(Closed) Stressed out kitty cat

posted 5 years ago in Pets
  • poll: How long did your cat hide after you moved?
    He/She didn't hide : (8 votes)
    24 %
    A couple minutes : (1 votes)
    3 %
    A couple hours : (6 votes)
    18 %
    A couple days : (18 votes)
    55 %
    A couple weeks : (0 votes)
  • Post # 3
    1040 posts
    Bumble bee
    • Wedding: September 2014

    @rcac1208:  our furball hid for three days before he came out. He wasn’t eating or drinking. When he finally came out of hiding, he threw up the food he tried to eat almost immediately. He just needed some time 🙂 your kitty will be fine

    Post # 4
    853 posts
    Busy bee
    • Wedding: December 2012

    In the eight years I’ve had my cat I’ve moved to several college apartments, two after college apartments and two houses.  The process once we get the cat there is always the same: I introduce him to the house by holding him and slowly walking room to room and describing each room (I doubt that helps, but the talking calmly might), then walk him to the litter box and the food bowl during the trip.  Once the tour is over he gets dropped off near the litter box.  After that he usually hides for about 15 minutes before going out to explore.

    The first time I brought him home from the vet I confined him to the bathroom with food in one corner and litter in the other for about four hours, then opened up my bedroom and bathroom for the next day.  After that then he had access to the rest of the apartment.  That was only for the first time though because we were pretty much strangers to each other.

    As long as she knows where her food and litter box is, then I wouldn’t pressure her to feel more comfortable before she’s ready.

    Post # 5
    1849 posts
    Buzzing bee
    • Wedding: May 2014

    I would just give her time and let her hide for as long as she thinks is necessary. Also try to set up things as similarly as possibe and maintain any routines you had around the old place. 

    Any time I’ve moved (there have been numerous times), my kitties were real champs and didn’t hide at all, but cats have such an enormous diverse range of personalities. There’s really no “normal” for cats in a situation like this. She’ll be fine before you know it, just don’t be anxious about it or try to force her out of hiding. 

    Post # 6
    2606 posts
    Sugar bee
    • Wedding: May 2009

    Most cats act this way after a move.  Experts recommend assigning one room to the cat, and keeping them in there for a few days with food, water, litterbox, etc.  Leave the door shut, visit the room frequently, but don’t force the cat to come out from hiding.  After a few days, you can open the door and allow the cat free roam of the house IF he/she wants it.  Just leave the door open and allow kitty to explore on their own terms.

    Leave the items in the room for at least a few more days, so the kitty can have their “home base” to return to if they become frightened again.  After the cat is confident in their new surroundings, you can move the items to their desired permanent location.

    Post # 7
    634 posts
    Busy bee

    I have three, and two of them usually adjust well and go exploring, and one is a complete little marshmellow coward. She’ll usually take several days before she starts to perk up again. Don’t feel you need to coax your kitty out to reassure them. Just let them have their privacy and hiding time, and when they do feel confident enough to come out, make sure they feel welcome in their new home.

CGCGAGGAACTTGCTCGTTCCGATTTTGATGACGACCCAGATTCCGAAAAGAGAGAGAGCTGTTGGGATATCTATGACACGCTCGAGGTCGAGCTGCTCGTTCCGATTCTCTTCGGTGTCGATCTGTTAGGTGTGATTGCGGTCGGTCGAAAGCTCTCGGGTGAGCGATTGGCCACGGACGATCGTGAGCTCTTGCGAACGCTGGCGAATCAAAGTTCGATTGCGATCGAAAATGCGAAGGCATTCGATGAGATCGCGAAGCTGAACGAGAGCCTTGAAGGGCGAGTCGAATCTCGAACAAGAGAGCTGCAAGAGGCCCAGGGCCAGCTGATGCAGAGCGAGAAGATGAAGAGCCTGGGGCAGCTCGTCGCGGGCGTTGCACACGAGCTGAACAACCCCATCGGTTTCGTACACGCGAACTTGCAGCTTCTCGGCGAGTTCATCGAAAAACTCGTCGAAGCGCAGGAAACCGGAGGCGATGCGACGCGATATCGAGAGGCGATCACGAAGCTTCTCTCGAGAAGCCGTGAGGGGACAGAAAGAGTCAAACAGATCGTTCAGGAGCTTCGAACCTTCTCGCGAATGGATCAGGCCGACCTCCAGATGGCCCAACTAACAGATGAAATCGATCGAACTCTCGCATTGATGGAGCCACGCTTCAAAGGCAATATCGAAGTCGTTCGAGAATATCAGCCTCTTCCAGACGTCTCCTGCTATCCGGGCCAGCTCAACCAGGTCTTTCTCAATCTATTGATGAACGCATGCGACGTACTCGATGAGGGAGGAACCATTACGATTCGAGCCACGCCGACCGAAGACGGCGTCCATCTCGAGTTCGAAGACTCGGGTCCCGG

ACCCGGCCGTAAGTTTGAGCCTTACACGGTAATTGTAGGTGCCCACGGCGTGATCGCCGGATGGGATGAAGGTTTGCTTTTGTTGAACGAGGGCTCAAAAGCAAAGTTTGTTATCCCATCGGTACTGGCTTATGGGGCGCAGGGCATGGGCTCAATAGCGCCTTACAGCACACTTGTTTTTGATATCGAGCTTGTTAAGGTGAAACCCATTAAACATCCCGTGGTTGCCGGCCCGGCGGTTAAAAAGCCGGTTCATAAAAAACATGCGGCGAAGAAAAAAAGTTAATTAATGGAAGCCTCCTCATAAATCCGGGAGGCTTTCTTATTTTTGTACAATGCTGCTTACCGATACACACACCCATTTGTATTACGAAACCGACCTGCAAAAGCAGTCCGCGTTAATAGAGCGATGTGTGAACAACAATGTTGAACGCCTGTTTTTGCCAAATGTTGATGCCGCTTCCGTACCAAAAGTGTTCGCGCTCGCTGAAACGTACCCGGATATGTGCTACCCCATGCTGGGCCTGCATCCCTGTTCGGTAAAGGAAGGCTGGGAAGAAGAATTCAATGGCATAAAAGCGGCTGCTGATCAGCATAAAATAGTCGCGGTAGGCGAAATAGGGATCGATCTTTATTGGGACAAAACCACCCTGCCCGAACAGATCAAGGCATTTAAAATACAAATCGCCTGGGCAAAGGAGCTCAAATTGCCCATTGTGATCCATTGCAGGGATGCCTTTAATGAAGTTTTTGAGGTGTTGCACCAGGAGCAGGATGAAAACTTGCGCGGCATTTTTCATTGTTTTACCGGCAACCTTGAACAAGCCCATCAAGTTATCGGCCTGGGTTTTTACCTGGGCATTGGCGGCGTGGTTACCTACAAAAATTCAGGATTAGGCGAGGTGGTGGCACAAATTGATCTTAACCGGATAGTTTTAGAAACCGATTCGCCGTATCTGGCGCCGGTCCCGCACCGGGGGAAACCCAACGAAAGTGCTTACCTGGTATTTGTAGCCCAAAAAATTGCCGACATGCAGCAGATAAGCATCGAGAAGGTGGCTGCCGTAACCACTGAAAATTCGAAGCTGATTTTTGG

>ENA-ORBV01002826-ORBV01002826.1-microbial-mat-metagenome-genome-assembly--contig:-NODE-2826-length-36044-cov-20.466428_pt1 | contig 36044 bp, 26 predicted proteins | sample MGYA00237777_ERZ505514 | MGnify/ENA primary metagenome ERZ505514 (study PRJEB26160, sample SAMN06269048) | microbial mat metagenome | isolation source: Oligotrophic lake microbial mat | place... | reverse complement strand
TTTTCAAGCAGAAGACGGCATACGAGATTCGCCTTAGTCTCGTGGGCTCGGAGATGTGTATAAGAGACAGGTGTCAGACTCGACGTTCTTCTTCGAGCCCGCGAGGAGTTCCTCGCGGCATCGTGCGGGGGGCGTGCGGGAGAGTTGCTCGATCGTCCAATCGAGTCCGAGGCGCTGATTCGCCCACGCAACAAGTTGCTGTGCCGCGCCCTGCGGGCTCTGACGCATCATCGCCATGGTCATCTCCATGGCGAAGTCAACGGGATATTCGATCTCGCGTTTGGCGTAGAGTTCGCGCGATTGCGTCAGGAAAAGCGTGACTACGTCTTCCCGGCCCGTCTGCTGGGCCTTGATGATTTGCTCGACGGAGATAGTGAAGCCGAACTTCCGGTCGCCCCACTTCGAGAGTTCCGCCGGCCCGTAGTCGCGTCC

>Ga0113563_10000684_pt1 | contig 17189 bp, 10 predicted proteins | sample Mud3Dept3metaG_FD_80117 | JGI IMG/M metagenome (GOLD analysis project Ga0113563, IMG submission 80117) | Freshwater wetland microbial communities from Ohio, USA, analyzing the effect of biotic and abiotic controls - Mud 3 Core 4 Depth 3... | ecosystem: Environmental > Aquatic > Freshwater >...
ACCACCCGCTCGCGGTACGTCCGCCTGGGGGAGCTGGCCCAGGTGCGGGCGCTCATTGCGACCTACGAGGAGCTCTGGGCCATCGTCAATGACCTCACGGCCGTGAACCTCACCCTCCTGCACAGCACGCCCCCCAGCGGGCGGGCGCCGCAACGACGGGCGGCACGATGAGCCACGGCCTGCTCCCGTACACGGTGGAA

You have to look at it from a cat perspective. They aren’t aware that the world is full of other houses and that they simply moved to a different one. They know their house world was exactly like they expected it to be, then there was a big scary overstimulating event, and now everything is different. In cat’s mind, they are pretty much a character in a post apocalyptic movie, and they need a chance to figure the new world out.

    Post # 8
    2522 posts
    Sugar bee
    • Wedding: November 2013

    I think I have really curious cats plus we moved to a smaller apartment (2 br to 1 br).  Mine didn’t really hide all that much.  We kept them in their kennels until we finished moving the big furniture.

    Post # 9
    3363 posts
    Sugar bee
    • Wedding: September 2009

    You can get these diffusers that help the cat relax.  Ask the vet!  They work great.

    Post # 10
    64 posts
    Worker bee
    • Wedding: May 2014

    I have two cats, completley different personalities.  One hides for a few hours, until it gets dark outside.  He has done this through three moves.  I think he just feels more comfortable exploring after the activity has died down and everyone is asleep.

    My other cat however prefers to explore from the moment you bring her inside, constantly underfoot of the movers.  However locking her away from the action freaks her out so we deal with it.

    As long as your cat can find food, water and litter easily, they will be fine.  Just be on the lookout for marking or throw up in case the adjustment doesn’t go well.

    Post # 12
    2565 posts
    Sugar bee
    • Wedding: October 2014

    Glad your cat is feeling better.

    My cats have been great movers, plus I have taken them to visit my parents.  They scream in the car, my girl cat pretty much the whole time and my boy will fall asleep after a few hours.  When I get to my new place/my parents place I let them out, show them where their food and litter box are, and then they go exploring.  They seem to really like exploring different places.

    I’ve seen recently there is now a Thundershirt for cats, but I have yet to hear of anyone using it and if it helped.

    The topic ‘Stressed out kitty cat’ is closed to new replies.

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